Jul 22, 2013

Deer tangled in utility netting


In the ocean, seine nets, like gill nets, are large panels of netting that hang vertically in the water - held up by floats and held down with weights. This fishing method is so effective, the practice must be regulated to reduce bycatch of non-target species.

Abandoned or lost nets pose a significant risk to sea life. If you're interested, HERE is a 2009 report on and toll of abandoned fishing gear, with some staggering figures.


Eco diver Peter Reimann frees an angel shark from netting.
Source: The Daily Telegraph

Netting is netting on land or at sea. Left unattended, nets ensnare, maim, and kill indiscriminately. 

Here is a recent example of how a panel of netting, just like a fishing net, was left unattended in a forest and nearly killed a young deer. 

A couple was walking near their home off Branciforte Drive in the wooded hills above Santa Cruz, when they happened to notice a young black-tailed deer entangled in netting material, about 30' off the road.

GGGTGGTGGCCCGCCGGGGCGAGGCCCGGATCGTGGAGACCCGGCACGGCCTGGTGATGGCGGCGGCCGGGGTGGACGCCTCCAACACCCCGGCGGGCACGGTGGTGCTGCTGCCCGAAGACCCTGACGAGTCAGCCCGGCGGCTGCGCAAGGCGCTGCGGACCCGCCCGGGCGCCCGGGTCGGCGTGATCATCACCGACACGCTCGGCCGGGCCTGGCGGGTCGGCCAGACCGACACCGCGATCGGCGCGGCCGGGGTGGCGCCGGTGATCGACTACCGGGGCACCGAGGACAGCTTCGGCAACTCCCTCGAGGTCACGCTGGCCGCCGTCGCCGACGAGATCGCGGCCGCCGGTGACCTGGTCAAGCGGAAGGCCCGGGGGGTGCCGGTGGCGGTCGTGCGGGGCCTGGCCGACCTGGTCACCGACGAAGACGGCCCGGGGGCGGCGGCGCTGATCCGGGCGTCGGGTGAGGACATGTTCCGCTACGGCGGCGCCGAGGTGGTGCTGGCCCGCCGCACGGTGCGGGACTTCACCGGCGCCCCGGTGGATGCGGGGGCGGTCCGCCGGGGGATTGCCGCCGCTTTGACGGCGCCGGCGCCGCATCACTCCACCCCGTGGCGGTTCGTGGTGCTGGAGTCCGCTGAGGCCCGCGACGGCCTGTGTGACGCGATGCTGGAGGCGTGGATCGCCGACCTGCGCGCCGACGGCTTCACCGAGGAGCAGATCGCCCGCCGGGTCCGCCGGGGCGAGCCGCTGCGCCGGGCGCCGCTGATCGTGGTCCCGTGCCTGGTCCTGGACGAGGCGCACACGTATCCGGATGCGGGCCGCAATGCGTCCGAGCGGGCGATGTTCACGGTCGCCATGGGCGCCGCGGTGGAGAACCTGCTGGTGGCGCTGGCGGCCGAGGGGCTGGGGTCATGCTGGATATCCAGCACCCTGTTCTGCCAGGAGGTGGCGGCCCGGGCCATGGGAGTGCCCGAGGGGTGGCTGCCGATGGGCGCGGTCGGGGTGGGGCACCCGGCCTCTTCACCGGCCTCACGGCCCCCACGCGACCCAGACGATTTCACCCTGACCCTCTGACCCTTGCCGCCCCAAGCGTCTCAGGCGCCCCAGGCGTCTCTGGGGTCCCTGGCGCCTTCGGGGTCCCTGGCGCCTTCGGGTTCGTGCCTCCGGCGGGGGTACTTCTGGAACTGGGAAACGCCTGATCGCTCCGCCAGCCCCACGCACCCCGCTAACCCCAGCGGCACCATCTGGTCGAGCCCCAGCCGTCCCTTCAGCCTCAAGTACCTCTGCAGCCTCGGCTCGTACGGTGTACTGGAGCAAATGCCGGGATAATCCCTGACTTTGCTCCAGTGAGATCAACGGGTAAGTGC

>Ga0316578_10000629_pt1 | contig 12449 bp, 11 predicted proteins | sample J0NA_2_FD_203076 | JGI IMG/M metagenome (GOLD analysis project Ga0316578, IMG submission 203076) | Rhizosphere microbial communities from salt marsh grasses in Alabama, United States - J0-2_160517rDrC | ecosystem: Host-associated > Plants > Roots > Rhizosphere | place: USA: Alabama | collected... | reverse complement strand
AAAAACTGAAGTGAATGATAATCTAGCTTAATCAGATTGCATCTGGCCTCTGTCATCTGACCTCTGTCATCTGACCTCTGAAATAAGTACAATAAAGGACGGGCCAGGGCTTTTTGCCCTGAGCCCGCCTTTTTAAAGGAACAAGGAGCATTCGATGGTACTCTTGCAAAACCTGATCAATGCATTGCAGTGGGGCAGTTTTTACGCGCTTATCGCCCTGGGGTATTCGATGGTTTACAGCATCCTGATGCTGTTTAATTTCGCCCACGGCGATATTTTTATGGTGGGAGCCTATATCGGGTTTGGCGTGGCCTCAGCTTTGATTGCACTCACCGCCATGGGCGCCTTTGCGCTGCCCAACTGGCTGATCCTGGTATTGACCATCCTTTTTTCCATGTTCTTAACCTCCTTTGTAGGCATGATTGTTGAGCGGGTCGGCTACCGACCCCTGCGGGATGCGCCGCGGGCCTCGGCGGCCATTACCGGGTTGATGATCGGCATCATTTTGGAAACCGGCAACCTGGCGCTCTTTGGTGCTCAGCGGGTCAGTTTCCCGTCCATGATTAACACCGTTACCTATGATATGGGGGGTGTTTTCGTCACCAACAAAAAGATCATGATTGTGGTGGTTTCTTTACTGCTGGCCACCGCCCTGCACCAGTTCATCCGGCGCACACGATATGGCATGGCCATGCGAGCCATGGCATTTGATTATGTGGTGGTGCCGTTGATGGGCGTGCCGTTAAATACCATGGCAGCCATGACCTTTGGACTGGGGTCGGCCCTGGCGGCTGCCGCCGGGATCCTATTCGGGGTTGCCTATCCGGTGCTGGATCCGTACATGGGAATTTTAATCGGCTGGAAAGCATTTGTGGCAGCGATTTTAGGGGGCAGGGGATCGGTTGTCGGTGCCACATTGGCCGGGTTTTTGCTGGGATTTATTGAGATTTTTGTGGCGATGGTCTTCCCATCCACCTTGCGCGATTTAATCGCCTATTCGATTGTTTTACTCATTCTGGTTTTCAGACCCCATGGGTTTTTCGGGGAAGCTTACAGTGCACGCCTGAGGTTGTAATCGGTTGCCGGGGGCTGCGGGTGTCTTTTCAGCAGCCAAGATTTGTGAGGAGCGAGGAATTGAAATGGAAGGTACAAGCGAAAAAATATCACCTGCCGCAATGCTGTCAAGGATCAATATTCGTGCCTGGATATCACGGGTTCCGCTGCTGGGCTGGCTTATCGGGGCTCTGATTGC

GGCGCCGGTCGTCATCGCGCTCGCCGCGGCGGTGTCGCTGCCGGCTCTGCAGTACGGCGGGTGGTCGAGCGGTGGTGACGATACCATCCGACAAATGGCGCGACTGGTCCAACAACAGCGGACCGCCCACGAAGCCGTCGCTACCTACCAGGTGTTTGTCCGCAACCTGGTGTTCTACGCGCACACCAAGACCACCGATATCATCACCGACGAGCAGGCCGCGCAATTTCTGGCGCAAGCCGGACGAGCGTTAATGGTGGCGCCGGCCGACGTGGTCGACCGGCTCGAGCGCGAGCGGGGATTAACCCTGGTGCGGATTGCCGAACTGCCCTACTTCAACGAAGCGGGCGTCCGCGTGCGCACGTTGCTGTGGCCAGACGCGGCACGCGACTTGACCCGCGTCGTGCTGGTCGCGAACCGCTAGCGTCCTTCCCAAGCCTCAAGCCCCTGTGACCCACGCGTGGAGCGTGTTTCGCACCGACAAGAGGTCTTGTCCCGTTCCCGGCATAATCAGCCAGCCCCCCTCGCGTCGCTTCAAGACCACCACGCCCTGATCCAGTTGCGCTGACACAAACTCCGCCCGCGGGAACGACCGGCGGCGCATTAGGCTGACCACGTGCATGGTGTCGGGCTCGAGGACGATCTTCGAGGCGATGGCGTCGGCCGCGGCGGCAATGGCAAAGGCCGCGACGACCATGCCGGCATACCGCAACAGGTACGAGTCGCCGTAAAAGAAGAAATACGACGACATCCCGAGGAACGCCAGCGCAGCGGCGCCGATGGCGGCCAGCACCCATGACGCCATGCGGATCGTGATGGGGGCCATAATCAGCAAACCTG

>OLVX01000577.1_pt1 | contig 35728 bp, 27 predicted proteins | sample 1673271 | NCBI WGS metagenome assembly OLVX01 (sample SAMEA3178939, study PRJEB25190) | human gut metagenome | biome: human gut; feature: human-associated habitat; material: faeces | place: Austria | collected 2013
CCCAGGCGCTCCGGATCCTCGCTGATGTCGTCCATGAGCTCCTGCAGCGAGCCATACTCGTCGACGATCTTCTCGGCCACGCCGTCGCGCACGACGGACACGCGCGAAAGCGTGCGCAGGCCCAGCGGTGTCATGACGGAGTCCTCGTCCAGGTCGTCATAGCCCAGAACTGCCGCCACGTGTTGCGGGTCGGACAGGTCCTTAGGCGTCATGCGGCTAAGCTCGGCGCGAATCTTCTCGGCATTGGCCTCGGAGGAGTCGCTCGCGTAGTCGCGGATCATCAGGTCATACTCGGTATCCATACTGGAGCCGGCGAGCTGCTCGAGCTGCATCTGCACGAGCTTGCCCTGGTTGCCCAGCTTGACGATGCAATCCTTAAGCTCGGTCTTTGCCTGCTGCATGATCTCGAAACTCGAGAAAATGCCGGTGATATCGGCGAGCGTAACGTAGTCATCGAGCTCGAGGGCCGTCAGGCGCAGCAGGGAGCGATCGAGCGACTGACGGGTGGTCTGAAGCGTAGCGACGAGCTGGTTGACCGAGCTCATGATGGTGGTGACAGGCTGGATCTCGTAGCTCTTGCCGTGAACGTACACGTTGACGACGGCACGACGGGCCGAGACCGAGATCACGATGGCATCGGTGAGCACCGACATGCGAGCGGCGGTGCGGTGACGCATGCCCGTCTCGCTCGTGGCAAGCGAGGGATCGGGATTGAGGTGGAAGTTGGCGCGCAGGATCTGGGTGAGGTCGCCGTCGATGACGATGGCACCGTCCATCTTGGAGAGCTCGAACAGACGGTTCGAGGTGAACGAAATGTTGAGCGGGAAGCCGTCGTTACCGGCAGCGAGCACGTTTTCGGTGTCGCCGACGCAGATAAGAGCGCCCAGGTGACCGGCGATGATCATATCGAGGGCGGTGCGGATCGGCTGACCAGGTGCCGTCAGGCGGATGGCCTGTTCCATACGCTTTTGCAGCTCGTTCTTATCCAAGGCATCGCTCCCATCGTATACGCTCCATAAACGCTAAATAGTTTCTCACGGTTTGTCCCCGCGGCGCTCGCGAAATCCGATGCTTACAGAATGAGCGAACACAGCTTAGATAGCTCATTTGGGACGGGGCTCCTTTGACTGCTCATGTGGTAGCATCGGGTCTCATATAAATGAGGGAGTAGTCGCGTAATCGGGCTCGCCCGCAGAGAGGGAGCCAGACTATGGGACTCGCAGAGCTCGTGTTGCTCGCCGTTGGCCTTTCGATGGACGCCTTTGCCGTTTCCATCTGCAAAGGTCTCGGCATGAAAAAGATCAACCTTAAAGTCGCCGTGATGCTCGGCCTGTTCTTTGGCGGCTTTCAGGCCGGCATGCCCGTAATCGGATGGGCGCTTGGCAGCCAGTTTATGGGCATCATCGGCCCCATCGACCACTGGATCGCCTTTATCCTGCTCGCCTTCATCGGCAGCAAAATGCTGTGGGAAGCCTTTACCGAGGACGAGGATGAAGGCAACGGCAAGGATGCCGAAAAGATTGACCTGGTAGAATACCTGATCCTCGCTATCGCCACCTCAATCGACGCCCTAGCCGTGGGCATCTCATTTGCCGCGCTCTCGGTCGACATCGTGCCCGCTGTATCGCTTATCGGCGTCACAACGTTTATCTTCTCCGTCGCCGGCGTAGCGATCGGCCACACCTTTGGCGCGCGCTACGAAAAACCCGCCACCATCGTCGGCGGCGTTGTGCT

The one-year old buck was stuck in a very tall, very wide panel of nylon netting, strung alongside a creek. This type of netting, often referred to as utility netting, is used, for example, as perimeter fencing around sports fields, golf courses, and batting cages.

The residents phoned the Santa Cruz Animal Shelter, and WES was called to assist.

On scene, Officer Michael Sharp and WES' Rebecca Dmytryk worked together to untangle the traumatized animal. Check out the video:




Once freed, the animal bolted for safety - a good sign that it will recover from the ordeal. 

Prey animals, like deer, can suffer from something called exertional myopathy. It occurs when high-stress animals are pursued, captured, or restrained. In very simple terms, in struggling to get free, an animal's muscles may be damaged beyond repair. There is no cure for EM, only prevention.

As for the netting. WES' director has contacted the California Department of Fish and Wildlife to ask that they look into this incident and have the netting removed from the forest.


1 comment:

  1. WES must follow up to see if CDFW has in fact removed the netting and any other netting found in the forest.

    ReplyDelete